What Black History means to meYasmin Russell,
At twentysix, we’re actively working on making improvements to our approach to diversity, inclusion and equality as we recognise we have a significant role to play and responsibility here.
It's important that we better represent culture and societal views and that our business, and our work, must reflect that of all of our employees and the world at large. We want to empower our staff to share their own stories, experiences and views, and we'll provide a platform for them to do so.
In this piece during Black History Month, we hear from our brilliant Senior Account Manager, Yasmin, on what Black History really means to her.
"Black History Month is the history of the UK"
As we look back on one of the most pertinent Black History months there has been in recent years, I felt it was important to look back at those who have made black history in the UK what it is and identify those who have had an impact on me as a black woman.
Growing up black in Britain, I was aware there were very few black entertainers on TV. One black comedian who was on prime time TV on a regular basis was Lenny Henry, first appearing on the New Faces talent show in 1975, which he won. In 1985 he co-founded Comic Relief (the charity that runs Red Nose Day) to support the vulnerable families within Ethiopia suffering from famine. Today Red Nose Day is one of the biggest charity events in the UK, raising millions for causes abroad and at home. In 2015 he was knighted in the Queen’s birthday honours.
Diane Abbott was born in London in 1953. In 1987 she became the first black woman Member of Parliament. Diane is still the longest-serving black MP in the House of Commons, where black and minority ethnic MPs are still underrepresented – there are no black MPs from Scotland, Wales, or Northern Ireland, and the Commons is 90% white.
The late author Andrea Levy came from an underprivileged background in 1950s London. Through her exploration of her Afro-Jamaican heritage, she became a successful writer in the 1990s. She achieved this in the face of many dismissive publishers who thought her work would have limited appeal and readership because of her race. Her most famous novels include Small Island and The Long Song and her work is an essential part of English literature university studies.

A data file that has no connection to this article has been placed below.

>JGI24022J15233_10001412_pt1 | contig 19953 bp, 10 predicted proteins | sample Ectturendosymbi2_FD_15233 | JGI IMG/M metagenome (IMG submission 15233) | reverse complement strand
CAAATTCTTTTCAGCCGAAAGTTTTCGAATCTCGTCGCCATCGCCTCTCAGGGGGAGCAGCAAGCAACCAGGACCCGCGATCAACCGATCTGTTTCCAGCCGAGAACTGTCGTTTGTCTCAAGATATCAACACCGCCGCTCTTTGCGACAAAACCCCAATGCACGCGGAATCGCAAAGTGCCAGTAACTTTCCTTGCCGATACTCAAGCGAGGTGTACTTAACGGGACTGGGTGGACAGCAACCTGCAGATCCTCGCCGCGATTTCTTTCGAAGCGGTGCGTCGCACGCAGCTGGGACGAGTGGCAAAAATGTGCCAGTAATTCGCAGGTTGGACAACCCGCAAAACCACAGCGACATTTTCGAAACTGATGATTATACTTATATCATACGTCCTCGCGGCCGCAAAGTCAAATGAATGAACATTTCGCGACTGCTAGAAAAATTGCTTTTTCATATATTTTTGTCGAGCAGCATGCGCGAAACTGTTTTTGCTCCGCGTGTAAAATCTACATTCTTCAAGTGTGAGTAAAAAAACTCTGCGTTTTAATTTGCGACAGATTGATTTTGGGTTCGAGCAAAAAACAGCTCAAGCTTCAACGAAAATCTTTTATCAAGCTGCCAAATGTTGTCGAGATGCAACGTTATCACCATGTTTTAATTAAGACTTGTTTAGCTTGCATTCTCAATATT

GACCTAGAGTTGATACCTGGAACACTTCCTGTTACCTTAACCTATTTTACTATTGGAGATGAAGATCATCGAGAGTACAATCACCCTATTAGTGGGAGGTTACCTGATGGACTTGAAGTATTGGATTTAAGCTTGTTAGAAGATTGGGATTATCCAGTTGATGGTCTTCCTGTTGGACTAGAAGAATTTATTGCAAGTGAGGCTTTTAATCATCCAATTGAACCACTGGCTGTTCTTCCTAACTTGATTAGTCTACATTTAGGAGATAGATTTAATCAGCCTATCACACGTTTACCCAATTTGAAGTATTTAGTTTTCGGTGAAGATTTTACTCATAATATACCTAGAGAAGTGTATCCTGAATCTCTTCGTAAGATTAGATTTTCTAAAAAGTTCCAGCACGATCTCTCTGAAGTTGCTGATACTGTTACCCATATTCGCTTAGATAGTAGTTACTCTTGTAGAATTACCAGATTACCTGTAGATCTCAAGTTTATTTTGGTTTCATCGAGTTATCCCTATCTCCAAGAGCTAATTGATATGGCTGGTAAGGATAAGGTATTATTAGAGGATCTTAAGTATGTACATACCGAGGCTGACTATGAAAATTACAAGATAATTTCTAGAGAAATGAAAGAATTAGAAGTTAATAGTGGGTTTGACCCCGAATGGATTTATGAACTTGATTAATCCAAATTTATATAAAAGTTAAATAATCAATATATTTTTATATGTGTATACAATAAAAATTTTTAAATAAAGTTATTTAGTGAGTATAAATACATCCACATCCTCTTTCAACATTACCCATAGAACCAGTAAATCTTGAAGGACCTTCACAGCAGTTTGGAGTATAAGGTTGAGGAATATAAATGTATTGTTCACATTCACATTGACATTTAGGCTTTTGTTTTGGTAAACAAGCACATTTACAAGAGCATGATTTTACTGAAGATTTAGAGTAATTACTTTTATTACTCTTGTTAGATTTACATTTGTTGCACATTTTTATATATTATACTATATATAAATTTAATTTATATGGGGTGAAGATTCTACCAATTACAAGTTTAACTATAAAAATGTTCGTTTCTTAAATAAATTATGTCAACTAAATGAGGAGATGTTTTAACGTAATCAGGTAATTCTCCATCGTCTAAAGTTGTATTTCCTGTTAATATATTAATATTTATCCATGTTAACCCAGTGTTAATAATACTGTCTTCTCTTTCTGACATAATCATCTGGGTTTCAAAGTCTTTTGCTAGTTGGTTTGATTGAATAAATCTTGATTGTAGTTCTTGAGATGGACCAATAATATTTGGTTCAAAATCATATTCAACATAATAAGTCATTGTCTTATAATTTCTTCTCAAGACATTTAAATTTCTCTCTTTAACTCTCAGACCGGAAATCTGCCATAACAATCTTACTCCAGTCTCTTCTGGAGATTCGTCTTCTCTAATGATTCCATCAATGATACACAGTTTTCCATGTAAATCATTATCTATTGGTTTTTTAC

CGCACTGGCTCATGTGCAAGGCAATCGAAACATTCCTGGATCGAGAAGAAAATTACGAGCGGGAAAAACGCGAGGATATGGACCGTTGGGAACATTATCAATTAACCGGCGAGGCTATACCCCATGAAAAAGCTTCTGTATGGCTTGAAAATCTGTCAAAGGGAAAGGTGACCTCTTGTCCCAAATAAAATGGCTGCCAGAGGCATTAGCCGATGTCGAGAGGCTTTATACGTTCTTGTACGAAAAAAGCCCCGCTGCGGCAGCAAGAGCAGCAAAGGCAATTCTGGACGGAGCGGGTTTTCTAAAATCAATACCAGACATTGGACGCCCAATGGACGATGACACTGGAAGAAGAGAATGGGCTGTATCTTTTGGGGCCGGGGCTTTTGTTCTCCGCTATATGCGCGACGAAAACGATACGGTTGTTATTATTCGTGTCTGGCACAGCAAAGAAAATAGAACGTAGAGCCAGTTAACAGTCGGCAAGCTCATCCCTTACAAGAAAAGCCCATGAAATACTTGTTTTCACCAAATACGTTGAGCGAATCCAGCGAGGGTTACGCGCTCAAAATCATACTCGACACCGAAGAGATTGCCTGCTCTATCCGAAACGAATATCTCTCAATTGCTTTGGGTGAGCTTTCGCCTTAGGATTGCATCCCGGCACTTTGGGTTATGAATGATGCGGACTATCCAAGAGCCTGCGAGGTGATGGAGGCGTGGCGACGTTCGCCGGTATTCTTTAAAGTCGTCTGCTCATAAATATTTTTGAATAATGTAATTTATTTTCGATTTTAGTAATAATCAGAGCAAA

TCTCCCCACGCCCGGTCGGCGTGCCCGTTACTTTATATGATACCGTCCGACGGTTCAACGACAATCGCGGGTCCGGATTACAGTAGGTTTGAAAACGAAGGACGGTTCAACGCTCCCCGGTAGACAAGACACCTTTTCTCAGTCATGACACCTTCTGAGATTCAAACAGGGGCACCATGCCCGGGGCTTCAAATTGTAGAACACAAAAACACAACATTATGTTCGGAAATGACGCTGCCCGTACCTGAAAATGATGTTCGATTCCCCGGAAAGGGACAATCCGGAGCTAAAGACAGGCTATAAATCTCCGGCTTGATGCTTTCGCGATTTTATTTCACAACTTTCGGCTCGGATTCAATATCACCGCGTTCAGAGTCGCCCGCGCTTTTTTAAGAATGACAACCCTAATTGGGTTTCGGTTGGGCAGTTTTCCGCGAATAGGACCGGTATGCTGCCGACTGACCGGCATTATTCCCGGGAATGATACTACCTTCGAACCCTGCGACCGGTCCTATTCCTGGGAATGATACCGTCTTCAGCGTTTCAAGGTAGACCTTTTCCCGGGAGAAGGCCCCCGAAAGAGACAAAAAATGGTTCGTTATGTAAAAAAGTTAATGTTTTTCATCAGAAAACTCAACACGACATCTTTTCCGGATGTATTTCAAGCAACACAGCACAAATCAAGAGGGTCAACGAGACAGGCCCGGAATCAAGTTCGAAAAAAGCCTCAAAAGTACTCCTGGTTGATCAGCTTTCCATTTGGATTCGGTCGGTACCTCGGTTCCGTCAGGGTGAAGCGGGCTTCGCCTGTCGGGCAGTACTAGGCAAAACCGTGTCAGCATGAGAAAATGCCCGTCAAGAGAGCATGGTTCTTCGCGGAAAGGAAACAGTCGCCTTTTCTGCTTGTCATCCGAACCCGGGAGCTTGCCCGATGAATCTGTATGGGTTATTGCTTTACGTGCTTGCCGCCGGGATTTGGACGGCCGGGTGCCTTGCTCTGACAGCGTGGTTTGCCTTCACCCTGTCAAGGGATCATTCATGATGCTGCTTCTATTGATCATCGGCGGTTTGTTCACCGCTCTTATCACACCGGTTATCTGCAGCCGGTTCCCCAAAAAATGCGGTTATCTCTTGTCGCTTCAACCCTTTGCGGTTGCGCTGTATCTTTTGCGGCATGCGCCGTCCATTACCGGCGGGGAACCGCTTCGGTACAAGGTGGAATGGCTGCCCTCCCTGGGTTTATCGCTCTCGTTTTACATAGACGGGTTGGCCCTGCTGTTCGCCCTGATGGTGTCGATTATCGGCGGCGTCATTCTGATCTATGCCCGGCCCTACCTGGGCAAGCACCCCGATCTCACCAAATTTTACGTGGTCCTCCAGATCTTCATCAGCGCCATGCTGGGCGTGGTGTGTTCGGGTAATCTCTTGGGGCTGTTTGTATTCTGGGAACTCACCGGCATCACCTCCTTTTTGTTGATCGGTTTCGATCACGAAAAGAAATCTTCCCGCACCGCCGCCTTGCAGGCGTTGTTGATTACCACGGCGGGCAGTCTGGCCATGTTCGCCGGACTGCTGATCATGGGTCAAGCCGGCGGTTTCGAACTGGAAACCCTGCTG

Being black in Britain, we’re often seen as being good at sports. In school I certainly felt that the teachers believed, or assumed, we were naturally better at running and sports. There were always black sports heroes to look up to growing up such as Dame Kelly Holmes, Denise Lewis OBE, Frank Bruno and many others. They were each great examples of how you can be successful, black and British, but it still felt like there were limited areas where we were allowed to be successful.
I was always into music growing up and I would seek out artists I could look up to and identify with. Mel B from the Spice Girls, Shola Ama, Gabrielle; these were the women I would idolise when watching their music videos on a Saturday morning. Throughout the history of black-created music in the UK, we’ve continued to see an increase in genres from Afrobeats, Drill, Grime, RnB and more, all entering the mainstream, representing us as a culture and how diverse we are as we continue to evolve.
Whilst racism is still a big issue is Britain, I feel like things are changing for the better. Most recently this comes from the Black Lives Matter movement in response to George Floyd’s death in the US. We have seen people from different races, cultures and countries come together to demand change.
Black history in 2020 has been defined further through the fantastic work of Marcus Rashford, who has used his platform to support and fight for vulnerable children and less fortunate families throughout the UK, helping to make real change in the face of government inaction.
I have faced plenty of racism myself in the UK, growing up in school and being the only female person of colour for five years there. But I’ve always been taught to be strong and not to let other people define me because of the colour of my skin.
More representation of black history within schools would help to shift the conversation, and help children by providing them with a broader spectrum of history beyond just white stories. Black history is UK history, and we can’t understand where we are now without understanding the full colour of our past.
If you’re interested in learning more, here are a couple of great books that cover UK black history/culture to get you started:
Black and British: A Forgotten History by David Olusoga
Why I’m No Longer Talking to White People About Race by Reni Eddo-Lodge
Noughts & Crosses by Malorie Blackman